Is This the End of the WRX STi?
The Subaru WRX STi is now legendary, offering supercar performance, and rally car handling for a price you’d normally associate with family cars. With 300hp, 300lb/ft of torque and a 0-60 sprint time of 5.2 seconds, it is an extremely popular car. This week however, it was announced that the STi will no longer be sold in the UK, one of the world’s biggest performance car markets. Once stocks run dry, UK buyers will never again be able to buy the vehicle new.
There have been a lot of questions as to the reason the car has been pulled, and many more theories. The official Subaru line is that dwindling demand has meant that the STi just isn’t viable any more, and it’s relatively easy to see why. Go in to a Subaru car shop, and you’re faced with several options, and the STi doesn’t quite fit in. The standard WRX is fast enough as it is, with almost identical handling, and of you want an all-out sports car, then the BRZ is the better choice.
Many are wondering if this is the beginning of the end for the STi across the world.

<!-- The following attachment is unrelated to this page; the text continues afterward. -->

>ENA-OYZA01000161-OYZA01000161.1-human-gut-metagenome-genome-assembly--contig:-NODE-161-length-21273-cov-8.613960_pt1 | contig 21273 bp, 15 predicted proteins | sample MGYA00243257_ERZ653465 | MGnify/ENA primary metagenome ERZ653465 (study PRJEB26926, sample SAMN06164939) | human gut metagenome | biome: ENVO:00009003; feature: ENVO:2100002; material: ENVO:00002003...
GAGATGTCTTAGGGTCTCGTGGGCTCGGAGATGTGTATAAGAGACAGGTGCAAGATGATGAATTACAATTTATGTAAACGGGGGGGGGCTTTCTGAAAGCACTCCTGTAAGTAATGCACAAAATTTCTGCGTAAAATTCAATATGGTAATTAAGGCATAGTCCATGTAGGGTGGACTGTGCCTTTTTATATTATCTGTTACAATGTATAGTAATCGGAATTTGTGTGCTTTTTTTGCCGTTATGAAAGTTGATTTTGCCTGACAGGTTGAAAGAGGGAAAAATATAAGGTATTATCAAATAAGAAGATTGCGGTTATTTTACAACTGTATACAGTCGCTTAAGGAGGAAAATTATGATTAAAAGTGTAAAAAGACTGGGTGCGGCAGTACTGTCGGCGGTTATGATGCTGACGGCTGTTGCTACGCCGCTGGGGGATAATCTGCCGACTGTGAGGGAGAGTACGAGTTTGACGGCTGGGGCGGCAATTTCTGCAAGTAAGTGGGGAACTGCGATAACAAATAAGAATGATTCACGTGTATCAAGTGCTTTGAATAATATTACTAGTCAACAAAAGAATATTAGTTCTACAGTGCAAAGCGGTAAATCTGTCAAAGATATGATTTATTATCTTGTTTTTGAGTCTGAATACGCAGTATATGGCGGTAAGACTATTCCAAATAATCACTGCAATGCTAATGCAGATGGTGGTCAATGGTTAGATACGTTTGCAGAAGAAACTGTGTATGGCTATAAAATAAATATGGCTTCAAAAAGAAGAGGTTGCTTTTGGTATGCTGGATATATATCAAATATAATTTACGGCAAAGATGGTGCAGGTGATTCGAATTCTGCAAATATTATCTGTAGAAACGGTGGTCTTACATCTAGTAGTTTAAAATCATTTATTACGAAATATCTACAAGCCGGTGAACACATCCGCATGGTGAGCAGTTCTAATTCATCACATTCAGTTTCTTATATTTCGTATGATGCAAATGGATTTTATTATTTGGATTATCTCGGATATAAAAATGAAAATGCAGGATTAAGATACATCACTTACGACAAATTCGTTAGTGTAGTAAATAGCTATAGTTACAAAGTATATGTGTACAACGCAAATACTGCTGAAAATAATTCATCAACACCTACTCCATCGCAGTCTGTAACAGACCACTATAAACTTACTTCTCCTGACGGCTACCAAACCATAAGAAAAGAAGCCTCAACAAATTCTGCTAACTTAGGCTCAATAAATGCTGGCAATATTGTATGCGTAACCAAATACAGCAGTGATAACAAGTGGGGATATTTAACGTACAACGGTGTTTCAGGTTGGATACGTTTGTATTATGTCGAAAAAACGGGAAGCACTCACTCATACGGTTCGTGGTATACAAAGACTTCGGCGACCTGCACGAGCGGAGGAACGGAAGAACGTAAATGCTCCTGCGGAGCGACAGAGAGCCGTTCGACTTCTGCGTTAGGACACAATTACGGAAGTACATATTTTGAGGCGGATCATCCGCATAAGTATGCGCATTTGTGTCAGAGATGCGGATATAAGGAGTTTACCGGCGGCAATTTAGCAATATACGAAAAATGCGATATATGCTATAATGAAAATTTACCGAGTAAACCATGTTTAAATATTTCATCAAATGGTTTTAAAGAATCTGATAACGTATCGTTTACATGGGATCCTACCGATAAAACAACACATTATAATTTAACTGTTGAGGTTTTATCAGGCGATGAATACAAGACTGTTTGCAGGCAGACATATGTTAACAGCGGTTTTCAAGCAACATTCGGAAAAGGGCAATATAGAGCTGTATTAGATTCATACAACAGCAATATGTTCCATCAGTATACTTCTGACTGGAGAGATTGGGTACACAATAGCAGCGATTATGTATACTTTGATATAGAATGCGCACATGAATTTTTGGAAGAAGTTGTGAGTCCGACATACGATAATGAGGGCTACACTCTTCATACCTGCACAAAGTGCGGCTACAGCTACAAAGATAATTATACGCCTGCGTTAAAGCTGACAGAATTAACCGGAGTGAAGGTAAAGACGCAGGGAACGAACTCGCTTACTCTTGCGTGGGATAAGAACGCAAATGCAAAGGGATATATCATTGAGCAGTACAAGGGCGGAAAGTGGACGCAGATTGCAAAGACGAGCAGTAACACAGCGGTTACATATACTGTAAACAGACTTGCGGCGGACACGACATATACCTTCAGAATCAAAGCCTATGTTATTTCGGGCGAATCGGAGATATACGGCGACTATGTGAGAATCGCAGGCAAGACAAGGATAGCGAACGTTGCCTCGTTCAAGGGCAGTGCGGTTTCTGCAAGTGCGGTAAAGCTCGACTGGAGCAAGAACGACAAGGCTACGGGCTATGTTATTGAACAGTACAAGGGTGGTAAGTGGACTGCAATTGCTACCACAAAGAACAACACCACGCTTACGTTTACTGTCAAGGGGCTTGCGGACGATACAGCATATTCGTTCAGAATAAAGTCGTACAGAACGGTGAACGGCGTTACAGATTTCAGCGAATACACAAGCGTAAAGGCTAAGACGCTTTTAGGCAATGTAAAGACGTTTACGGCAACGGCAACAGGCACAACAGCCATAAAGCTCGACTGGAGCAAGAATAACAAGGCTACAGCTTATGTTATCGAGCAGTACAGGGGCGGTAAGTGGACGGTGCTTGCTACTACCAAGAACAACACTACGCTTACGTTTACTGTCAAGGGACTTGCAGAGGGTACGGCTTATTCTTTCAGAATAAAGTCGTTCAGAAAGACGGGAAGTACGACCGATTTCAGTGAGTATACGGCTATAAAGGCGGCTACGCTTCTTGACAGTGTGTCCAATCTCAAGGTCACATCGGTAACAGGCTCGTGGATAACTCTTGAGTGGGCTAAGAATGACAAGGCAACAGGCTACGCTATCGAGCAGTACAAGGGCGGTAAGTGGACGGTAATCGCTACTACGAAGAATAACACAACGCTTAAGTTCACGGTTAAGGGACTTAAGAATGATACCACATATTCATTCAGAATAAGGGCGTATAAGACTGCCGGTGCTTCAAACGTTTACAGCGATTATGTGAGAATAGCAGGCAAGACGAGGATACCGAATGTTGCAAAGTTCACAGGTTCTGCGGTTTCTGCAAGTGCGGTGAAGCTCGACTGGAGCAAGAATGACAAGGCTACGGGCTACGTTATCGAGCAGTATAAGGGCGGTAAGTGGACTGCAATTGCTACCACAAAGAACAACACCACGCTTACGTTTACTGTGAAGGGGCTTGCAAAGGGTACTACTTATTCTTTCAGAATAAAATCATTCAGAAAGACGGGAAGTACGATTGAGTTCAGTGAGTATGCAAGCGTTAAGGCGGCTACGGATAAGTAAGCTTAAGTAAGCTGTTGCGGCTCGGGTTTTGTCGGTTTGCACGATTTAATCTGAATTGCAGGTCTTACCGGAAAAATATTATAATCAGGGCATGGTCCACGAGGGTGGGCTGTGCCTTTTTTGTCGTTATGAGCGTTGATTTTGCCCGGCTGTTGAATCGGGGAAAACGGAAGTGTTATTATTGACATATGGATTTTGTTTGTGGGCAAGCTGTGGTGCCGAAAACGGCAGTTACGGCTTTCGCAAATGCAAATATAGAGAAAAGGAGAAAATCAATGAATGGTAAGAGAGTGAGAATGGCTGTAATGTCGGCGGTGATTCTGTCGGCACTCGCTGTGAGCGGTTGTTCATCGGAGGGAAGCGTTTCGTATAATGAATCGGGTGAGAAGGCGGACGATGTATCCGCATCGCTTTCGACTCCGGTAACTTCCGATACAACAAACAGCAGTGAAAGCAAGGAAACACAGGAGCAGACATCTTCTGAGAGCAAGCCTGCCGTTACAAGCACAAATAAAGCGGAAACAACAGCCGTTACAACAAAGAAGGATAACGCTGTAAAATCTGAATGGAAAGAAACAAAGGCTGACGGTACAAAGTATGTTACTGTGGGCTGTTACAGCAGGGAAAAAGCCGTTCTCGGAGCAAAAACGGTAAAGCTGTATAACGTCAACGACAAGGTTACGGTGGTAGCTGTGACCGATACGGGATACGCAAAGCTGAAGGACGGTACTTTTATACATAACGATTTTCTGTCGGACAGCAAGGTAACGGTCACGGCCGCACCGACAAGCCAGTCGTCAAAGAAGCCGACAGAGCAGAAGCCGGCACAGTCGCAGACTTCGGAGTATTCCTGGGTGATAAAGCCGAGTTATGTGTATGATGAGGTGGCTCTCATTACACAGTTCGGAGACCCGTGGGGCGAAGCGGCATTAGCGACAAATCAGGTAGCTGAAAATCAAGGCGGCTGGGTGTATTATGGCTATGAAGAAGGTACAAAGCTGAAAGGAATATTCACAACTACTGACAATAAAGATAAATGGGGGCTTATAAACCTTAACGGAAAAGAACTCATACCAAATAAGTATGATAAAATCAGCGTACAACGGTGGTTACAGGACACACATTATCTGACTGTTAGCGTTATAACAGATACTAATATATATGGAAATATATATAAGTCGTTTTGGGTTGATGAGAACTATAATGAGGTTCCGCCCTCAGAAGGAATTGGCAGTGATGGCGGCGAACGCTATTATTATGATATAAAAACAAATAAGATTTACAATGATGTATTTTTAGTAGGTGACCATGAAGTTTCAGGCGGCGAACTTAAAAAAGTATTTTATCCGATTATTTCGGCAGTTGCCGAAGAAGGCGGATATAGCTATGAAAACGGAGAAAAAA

In recent years, the Impreza has come under heavy criticism. The latest model looks nothing like previous generations, and has somewhat alienated the fans. It is also simply not as good as its main rival, the Mitsubishi Evo. New buyers have not been tempted because the STi cannot match European cars in terms of interior quality. Plastics and fabric inside the STI are of an extremely low quality when compared to rivals.
The other main issue of course is that drivers are starting to look for economy. With diesels engines starting to put out incredible amounts of torque, the performance increase you’d get from an STi simply isn’t enough to attract buyers when economy is taken into account. Even heavier sports cars with a vast amount more power are now more economical than the STi.
You can still buy the STi in many markets, particularly where fuel is cheaper, but with the car leaving the UK, many believe the rest of Europe will soon follow. Die hard Impreza fans are likely to miss it, but it’s unlikely that anyone else will.